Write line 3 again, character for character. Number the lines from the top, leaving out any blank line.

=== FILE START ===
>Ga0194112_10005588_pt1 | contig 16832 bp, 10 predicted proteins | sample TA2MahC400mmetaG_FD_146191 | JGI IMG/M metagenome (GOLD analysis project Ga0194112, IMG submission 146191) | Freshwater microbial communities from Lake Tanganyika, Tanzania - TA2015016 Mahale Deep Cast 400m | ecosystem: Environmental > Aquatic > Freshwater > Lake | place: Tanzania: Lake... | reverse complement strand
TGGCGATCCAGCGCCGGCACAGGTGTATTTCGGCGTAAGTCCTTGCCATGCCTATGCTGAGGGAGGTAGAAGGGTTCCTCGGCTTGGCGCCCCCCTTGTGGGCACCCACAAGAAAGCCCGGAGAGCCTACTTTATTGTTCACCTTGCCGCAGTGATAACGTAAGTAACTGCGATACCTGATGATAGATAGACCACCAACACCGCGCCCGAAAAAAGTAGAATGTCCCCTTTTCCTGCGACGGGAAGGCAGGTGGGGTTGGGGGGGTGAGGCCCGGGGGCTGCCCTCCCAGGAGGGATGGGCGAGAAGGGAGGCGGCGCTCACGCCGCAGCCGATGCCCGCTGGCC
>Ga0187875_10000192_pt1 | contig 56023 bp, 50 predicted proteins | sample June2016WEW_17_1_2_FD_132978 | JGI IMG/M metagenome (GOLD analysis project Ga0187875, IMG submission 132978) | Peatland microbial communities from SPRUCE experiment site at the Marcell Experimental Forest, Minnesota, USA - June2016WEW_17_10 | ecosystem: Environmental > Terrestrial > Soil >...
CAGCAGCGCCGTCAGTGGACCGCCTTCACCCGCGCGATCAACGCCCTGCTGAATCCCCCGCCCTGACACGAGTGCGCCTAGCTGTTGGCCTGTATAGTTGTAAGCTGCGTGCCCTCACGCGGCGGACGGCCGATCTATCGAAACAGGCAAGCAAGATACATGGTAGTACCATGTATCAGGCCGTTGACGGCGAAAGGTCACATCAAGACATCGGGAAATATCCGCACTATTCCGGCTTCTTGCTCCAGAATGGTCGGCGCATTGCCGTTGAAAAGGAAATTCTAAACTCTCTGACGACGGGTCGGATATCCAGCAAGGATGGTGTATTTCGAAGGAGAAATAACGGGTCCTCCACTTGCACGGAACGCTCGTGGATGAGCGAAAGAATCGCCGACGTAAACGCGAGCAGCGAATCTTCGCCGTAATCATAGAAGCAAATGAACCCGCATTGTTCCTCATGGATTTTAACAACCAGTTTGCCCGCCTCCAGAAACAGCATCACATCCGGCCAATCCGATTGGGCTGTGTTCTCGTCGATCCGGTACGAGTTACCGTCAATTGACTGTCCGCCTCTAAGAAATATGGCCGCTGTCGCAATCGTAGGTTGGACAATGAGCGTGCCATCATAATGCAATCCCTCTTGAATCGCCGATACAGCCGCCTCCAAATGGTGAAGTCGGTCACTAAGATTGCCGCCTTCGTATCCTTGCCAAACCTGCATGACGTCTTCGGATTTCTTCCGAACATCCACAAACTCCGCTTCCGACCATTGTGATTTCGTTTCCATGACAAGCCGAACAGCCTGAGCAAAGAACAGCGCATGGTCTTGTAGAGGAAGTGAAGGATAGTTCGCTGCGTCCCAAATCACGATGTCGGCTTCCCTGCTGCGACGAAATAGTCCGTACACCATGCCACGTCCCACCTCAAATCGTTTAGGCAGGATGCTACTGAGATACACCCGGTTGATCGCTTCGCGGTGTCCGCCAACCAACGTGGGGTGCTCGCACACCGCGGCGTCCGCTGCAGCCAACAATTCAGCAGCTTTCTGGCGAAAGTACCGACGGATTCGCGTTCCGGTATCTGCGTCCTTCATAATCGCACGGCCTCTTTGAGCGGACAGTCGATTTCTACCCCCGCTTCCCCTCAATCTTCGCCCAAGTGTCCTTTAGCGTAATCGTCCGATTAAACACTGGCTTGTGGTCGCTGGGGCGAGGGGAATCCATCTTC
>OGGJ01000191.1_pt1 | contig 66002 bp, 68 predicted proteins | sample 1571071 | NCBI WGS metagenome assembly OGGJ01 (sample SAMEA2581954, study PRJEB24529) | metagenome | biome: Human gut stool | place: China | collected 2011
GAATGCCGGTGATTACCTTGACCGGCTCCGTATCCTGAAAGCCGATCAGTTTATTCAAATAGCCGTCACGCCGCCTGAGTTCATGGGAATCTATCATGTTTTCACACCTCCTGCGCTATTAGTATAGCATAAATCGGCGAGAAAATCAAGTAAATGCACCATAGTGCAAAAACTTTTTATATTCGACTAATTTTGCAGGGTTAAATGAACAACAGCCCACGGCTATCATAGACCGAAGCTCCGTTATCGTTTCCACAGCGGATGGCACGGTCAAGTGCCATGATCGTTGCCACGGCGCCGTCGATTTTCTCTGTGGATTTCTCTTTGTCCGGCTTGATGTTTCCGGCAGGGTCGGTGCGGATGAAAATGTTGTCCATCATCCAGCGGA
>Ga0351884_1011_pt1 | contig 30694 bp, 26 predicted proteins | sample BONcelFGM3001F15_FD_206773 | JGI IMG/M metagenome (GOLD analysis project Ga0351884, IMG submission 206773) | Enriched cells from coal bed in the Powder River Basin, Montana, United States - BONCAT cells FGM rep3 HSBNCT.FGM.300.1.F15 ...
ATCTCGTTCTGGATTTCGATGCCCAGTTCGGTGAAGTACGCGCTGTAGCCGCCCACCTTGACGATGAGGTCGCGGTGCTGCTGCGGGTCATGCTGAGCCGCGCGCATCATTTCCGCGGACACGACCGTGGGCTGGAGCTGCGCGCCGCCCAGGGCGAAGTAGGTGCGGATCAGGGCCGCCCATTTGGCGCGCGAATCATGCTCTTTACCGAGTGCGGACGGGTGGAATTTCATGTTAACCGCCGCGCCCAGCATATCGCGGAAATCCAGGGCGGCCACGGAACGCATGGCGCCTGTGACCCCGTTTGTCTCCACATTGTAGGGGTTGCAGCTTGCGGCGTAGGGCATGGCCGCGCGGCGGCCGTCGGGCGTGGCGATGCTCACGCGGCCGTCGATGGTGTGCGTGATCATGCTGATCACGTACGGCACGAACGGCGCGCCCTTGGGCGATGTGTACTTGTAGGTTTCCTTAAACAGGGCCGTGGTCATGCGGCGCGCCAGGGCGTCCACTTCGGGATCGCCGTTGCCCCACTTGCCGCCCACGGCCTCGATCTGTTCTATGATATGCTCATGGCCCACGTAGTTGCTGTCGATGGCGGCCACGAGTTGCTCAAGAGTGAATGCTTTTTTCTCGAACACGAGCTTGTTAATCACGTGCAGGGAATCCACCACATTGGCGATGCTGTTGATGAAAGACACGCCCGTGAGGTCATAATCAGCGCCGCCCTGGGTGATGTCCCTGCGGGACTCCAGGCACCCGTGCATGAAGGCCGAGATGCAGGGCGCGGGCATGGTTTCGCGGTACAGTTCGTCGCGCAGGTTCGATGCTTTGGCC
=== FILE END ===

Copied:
>Ga0187875_10000192_pt1 | contig 56023 bp, 50 predicted proteins | sample June2016WEW_17_1_2_FD_132978 | JGI IMG/M metagenome (GOLD analysis project Ga0187875, IMG submission 132978) | Peatland microbial communities from SPRUCE experiment site at the Marcell Experimental Forest, Minnesota, USA - June2016WEW_17_10 | ecosystem: Environmental > Terrestrial > Soil >...